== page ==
An anti-submarine helicopter aircraft carrier; three “ Daring “ class destroyers; four new Type 12 anti-submarine frigates; and two Battle class destroyers.
In addition, there will be the fast transport, H.M.A.S. “Sydney”, the fleet tanker, the flotilla of minesweepers and a substantial number of support units, including ships for training, oceanographic and hydrographic survey, coast watching and various miscellaneous duties. There are also destroyers, frigates and other ships held in reserve. These, of course, can be brought into service to meet any need for expansion in an emergency.
By arrangements made with the United Kingdom, three modern Royal Navy T-class submarines will be based on the Australian station for some years, and this satisfactorily meets present requirements for the anti-submarine training of the Royal Australian Navy and the maritime reconnaissance squadrons of the R.A.A.F. The major refits of these submarines are now undertaken in Australia, thereby providing work and experience for Australian dockyards. Their presence on this station also provides the opportunity for R.A.N. personnel to gain experience in submarine operations.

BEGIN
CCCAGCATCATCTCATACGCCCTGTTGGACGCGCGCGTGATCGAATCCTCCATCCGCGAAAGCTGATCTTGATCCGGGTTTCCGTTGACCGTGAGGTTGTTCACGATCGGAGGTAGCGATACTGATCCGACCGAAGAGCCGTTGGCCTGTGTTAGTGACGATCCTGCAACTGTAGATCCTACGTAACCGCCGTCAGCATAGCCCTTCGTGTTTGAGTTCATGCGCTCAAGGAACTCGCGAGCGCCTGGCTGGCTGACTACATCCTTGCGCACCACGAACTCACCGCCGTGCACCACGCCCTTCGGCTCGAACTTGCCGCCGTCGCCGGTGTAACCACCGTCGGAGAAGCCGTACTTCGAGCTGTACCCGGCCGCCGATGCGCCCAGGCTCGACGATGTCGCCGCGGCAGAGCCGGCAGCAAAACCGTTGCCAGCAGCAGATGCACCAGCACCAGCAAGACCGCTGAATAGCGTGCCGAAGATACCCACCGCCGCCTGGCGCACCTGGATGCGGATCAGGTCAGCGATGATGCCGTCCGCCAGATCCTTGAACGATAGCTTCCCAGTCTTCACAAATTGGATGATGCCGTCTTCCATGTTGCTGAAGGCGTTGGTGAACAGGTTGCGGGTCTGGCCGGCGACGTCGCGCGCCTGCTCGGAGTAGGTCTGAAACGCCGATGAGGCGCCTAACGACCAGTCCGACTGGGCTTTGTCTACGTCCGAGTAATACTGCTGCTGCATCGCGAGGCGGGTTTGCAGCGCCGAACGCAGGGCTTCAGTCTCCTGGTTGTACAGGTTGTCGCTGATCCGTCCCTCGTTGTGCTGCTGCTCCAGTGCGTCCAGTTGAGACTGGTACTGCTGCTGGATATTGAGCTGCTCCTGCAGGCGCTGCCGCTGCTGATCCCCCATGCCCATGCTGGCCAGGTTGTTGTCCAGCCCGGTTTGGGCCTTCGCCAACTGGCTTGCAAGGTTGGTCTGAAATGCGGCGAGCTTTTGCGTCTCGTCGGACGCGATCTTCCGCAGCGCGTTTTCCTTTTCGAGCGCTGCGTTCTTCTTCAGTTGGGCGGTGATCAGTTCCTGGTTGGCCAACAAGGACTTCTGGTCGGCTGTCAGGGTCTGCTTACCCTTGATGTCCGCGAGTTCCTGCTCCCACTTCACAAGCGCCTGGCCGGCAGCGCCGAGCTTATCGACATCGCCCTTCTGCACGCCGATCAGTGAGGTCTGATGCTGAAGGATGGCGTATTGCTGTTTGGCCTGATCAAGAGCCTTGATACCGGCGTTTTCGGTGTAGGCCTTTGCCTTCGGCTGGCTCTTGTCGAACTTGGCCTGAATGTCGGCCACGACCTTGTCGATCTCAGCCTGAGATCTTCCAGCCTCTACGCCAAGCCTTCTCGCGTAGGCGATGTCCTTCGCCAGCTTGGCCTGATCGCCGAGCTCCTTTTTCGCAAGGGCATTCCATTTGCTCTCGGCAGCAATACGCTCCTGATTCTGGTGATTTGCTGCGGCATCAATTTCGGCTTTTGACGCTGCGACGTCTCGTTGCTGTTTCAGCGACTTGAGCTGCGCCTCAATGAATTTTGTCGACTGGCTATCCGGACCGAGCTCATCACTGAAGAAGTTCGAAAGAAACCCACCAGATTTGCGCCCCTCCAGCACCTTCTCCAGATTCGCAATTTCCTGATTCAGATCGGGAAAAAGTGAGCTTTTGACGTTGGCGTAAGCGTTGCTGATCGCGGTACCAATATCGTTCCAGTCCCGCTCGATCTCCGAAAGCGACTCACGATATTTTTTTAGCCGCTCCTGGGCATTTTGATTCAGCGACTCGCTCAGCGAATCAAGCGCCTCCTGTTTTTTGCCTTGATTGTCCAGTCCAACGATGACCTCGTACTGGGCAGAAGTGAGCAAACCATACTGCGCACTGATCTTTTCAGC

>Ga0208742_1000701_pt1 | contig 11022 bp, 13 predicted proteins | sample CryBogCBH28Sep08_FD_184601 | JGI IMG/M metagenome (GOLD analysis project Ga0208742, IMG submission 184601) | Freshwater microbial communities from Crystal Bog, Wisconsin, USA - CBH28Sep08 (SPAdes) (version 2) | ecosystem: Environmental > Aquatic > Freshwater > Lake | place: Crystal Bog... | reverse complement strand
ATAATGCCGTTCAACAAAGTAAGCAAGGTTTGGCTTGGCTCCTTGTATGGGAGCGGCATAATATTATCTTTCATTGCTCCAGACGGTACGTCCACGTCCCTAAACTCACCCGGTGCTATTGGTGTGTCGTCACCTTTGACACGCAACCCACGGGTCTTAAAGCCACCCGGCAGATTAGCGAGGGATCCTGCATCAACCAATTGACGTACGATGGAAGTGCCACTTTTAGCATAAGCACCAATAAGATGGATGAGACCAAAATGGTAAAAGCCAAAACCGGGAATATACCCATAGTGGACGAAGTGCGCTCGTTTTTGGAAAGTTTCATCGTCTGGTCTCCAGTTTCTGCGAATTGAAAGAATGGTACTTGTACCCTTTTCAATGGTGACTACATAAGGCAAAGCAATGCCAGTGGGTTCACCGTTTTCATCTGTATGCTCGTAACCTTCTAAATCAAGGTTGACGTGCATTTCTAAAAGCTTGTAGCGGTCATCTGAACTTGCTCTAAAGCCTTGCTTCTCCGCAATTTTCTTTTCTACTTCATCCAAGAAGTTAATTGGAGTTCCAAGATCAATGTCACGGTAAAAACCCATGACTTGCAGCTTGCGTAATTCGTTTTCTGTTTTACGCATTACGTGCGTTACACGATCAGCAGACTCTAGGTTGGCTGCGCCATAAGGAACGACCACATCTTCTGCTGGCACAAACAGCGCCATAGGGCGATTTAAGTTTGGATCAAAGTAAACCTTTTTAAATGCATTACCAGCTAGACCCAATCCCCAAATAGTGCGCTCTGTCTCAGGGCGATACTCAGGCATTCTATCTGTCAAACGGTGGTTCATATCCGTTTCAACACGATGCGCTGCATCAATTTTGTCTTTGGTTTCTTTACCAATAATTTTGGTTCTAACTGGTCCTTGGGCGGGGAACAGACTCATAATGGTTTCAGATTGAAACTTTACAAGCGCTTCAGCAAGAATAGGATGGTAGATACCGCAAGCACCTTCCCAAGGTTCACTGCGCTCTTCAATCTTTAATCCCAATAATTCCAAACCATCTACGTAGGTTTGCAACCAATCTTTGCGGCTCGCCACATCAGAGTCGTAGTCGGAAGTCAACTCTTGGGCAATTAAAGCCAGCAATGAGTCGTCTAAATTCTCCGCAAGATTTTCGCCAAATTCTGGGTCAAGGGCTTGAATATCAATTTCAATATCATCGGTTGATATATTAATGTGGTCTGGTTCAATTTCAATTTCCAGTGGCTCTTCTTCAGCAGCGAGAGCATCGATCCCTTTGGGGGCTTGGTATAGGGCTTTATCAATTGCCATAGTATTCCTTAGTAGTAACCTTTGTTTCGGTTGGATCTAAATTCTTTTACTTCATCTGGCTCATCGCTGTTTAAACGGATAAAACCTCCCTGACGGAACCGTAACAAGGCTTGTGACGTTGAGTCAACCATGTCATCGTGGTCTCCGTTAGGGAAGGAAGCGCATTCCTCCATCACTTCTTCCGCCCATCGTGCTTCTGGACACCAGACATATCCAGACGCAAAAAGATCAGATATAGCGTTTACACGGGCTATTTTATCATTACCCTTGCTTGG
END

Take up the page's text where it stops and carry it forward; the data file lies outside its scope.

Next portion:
The Navy requires additional personnel to man fully all operational ships and to provide essential shore backing. Provision has therefore been made in the present programme to increase the strength of the permanent naval forces from the present total of approximately 11,100 to 12,500. Provision has also been made for the modernization of units at present in service, as necessary.
The ships and men of the Royal Australian Navy are kept at the highest state of readiness by constant exercises in all aspects of naval warfare. Two destroyers or frigates serve with British and New Zealand ships in the British Commonwealth Strategic Reserve, and the aircraft carrier joins this force for a period each year. Our naval forces participate regularly in large-scale multi-national maritime exercises with other Seato and Commonwealth navies. These provide most valuable experience for our own units and are of the utmost importance in ensuring that the forces of the various allied nations learn to work and operate together.
The operational fleet of the Royal Australian Navy, backed by its reserves and essential shore establishments, is a modern and effective naval force at ready availability. With its special emphasis on antisubmarine capability, it is well constituted to discharge its strategic role - the defence of sea communications and co-operation with allies and sister services in general operations of war.
Expenditure on the Navy last financial year totalled £47,700,000. £48,890,000 is being provided in this year’s Estimates and this will rise to £49,400,000 under the programme approved since the presentation of the Budget.